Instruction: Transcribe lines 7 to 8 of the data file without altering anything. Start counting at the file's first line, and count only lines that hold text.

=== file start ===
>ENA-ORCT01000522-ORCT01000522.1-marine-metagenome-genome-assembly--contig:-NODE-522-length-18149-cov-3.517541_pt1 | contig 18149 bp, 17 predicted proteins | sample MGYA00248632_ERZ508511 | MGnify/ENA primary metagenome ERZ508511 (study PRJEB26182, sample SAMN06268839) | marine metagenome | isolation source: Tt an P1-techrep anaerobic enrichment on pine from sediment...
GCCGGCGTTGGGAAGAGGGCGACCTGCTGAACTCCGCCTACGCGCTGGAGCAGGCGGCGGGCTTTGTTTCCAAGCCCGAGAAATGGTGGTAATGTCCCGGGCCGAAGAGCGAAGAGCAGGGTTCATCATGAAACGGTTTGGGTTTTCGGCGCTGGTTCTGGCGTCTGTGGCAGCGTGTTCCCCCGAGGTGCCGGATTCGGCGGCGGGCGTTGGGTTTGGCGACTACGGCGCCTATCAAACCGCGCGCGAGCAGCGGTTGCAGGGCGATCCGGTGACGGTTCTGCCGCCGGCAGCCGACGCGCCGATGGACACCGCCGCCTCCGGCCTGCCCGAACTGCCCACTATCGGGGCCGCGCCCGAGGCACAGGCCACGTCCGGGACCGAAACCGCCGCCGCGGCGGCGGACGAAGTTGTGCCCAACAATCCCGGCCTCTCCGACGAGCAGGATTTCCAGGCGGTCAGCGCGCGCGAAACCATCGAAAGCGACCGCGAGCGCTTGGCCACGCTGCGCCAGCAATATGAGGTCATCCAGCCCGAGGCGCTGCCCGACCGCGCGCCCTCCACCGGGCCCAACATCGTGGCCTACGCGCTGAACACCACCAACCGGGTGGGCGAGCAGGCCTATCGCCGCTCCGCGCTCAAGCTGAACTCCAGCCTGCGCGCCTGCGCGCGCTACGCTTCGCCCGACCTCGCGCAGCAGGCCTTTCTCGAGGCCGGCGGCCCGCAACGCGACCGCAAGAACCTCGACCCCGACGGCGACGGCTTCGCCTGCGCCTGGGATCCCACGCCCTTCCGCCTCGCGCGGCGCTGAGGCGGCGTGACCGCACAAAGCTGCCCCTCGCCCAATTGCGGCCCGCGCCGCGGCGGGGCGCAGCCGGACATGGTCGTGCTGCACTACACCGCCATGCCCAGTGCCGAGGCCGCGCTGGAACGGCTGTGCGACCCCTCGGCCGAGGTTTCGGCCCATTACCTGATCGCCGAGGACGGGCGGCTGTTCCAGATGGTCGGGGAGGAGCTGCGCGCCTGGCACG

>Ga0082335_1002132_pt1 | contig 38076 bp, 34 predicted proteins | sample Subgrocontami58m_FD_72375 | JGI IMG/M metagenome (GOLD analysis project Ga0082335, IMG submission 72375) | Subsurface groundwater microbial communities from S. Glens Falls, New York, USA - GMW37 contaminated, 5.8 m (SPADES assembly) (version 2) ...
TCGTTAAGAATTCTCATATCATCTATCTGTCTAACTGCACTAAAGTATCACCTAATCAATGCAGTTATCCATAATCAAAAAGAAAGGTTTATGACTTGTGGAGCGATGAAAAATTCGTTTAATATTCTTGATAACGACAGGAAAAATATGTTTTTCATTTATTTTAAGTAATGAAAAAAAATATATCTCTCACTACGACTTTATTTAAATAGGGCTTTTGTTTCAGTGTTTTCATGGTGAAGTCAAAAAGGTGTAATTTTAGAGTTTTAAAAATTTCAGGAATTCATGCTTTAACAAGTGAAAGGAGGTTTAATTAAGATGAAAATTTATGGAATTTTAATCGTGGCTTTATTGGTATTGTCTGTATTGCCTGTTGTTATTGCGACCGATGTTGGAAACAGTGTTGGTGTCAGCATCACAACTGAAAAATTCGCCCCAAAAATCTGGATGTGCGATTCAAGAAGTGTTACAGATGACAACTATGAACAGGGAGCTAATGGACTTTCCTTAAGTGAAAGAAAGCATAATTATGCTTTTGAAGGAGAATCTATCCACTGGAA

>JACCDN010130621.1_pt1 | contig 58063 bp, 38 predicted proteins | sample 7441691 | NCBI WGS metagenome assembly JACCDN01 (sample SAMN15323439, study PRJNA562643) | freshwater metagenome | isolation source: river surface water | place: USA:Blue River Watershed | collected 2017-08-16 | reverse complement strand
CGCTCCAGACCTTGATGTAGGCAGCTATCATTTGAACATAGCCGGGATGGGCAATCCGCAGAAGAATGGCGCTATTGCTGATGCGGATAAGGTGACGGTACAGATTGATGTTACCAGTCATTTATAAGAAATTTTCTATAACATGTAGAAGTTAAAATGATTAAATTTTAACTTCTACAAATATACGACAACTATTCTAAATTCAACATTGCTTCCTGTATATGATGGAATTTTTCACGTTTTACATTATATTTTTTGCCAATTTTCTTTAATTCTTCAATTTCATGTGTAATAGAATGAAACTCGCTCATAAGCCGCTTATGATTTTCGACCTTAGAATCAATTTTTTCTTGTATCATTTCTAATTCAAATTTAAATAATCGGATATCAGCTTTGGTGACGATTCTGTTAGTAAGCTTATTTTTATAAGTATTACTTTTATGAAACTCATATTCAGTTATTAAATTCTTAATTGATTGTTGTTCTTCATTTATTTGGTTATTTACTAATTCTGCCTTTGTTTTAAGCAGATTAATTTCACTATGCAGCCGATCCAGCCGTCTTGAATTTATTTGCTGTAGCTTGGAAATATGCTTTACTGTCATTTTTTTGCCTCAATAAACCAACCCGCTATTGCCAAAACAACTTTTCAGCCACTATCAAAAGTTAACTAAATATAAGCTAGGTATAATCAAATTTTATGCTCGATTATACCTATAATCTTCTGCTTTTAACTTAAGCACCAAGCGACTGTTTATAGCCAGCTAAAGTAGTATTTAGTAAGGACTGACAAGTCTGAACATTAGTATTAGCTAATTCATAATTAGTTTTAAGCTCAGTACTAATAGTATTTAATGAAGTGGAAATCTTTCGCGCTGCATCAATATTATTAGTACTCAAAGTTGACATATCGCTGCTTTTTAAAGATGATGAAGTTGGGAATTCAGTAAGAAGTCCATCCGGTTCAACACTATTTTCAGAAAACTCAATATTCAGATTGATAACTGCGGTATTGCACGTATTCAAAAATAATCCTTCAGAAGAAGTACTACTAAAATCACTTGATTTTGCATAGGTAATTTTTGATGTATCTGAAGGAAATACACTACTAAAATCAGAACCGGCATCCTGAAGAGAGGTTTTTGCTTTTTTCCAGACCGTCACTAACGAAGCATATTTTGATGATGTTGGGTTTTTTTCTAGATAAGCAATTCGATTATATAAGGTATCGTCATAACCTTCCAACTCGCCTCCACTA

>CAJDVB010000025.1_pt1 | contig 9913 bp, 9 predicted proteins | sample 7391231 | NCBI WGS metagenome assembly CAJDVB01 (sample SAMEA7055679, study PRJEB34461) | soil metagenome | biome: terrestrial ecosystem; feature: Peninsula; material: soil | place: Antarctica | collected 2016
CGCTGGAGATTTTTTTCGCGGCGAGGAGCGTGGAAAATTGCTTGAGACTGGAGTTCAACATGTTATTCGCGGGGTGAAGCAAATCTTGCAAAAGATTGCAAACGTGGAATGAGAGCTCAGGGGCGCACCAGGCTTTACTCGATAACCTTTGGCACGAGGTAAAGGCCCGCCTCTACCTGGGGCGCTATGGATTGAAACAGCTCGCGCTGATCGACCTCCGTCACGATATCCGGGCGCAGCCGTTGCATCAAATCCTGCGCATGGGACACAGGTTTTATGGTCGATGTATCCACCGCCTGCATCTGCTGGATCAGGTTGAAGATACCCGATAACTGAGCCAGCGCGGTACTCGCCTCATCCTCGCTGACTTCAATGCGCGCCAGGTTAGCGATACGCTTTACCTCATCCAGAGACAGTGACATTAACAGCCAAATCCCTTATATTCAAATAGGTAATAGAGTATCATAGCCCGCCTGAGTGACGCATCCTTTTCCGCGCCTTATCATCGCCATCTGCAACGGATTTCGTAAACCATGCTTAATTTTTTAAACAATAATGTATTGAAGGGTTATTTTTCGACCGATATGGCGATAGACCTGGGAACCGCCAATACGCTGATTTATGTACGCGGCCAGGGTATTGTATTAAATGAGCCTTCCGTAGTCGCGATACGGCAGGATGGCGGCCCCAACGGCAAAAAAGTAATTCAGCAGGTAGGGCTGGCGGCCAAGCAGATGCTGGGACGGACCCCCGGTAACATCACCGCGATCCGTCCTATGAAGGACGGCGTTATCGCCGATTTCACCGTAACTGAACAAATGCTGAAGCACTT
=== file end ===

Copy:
>CAJDVB010000025.1_pt1 | contig 9913 bp, 9 predicted proteins | sample 7391231 | NCBI WGS metagenome assembly CAJDVB01 (sample SAMEA7055679, study PRJEB34461) | soil metagenome | biome: terrestrial ecosystem; feature: Peninsula; material: soil | place: Antarctica | collected 2016
CGCTGGAGATTTTTTTCGCGGCGAGGAGCGTGGAAAATTGCTTGAGACTGGAGTTCAACATGTTATTCGCGGGGTGAAGCAAATCTTGCAAAAGATTGCAAACGTGGAATGAGAGCTCAGGGGCGCACCAGGCTTTACTCGATAACCTTTGGCACGAGGTAAAGGCCCGCCTCTACCTGGGGCGCTATGGATTGAAACAGCTCGCGCTGATCGACCTCCGTCACGATATCCGGGCGCAGCCGTTGCATCAAATCCTGCGCATGGGACACAGGTTTTATGGTCGATGTATCCACCGCCTGCATCTGCTGGATCAGGTTGAAGATACCCGATAACTGAGCCAGCGCGGTACTCGCCTCATCCTCGCTGACTTCAATGCGCGCCAGGTTAGCGATACGCTTTACCTCATCCAGAGACAGTGACATTAACAGCCAAATCCCTTATATTCAAATAGGTAATAGAGTATCATAGCCCGCCTGAGTGACGCATCCTTTTCCGCGCCTTATCATCGCCATCTGCAACGGATTTCGTAAACCATGCTTAATTTTTTAAACAATAATGTATTGAAGGGTTATTTTTCGACCGATATGGCGATAGACCTGGGAACCGCCAATACGCTGATTTATGTACGCGGCCAGGGTATTGTATTAAATGAGCCTTCCGTAGTCGCGATACGGCAGGATGGCGGCCCCAACGGCAAAAAAGTAATTCAGCAGGTAGGGCTGGCGGCCAAGCAGATGCTGGGACGGACCCCCGGTAACATCACCGCGATCCGTCCTATGAAGGACGGCGTTATCGCCGATTTCACCGTAACTGAACAAATGCTGAAGCACTT